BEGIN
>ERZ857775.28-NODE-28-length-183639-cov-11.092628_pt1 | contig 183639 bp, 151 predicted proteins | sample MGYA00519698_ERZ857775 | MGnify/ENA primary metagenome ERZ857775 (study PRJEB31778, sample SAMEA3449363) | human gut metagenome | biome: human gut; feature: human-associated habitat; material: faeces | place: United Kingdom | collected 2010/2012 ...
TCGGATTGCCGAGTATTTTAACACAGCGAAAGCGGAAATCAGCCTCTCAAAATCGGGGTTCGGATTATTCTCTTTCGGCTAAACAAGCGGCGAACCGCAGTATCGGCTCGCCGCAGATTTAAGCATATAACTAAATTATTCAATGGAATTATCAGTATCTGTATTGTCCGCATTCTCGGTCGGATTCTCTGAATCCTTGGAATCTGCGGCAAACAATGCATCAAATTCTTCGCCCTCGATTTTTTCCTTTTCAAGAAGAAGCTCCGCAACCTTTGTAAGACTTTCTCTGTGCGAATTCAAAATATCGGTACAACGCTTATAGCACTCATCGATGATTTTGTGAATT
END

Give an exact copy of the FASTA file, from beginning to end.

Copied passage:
>ERZ857775.28-NODE-28-length-183639-cov-11.092628_pt1 | contig 183639 bp, 151 predicted proteins | sample MGYA00519698_ERZ857775 | MGnify/ENA primary metagenome ERZ857775 (study PRJEB31778, sample SAMEA3449363) | human gut metagenome | biome: human gut; feature: human-associated habitat; material: faeces | place: United Kingdom | collected 2010/2012 ...
TCGGATTGCCGAGTATTTTAACACAGCGAAAGCGGAAATCAGCCTCTCAAAATCGGGGTTCGGATTATTCTCTTTCGGCTAAACAAGCGGCGAACCGCAGTATCGGCTCGCCGCAGATTTAAGCATATAACTAAATTATTCAATGGAATTATCAGTATCTGTATTGTCCGCATTCTCGGTCGGATTCTCTGAATCCTTGGAATCTGCGGCAAACAATGCATCAAATTCTTCGCCCTCGATTTTTTCCTTTTCAAGAAGAAGCTCCGCAACCTTTGTAAGACTTTCTCTGTGCGAATTCAAAATATCGGTACAACGCTTATAGCACTCATCGATGATTTTGTGAATT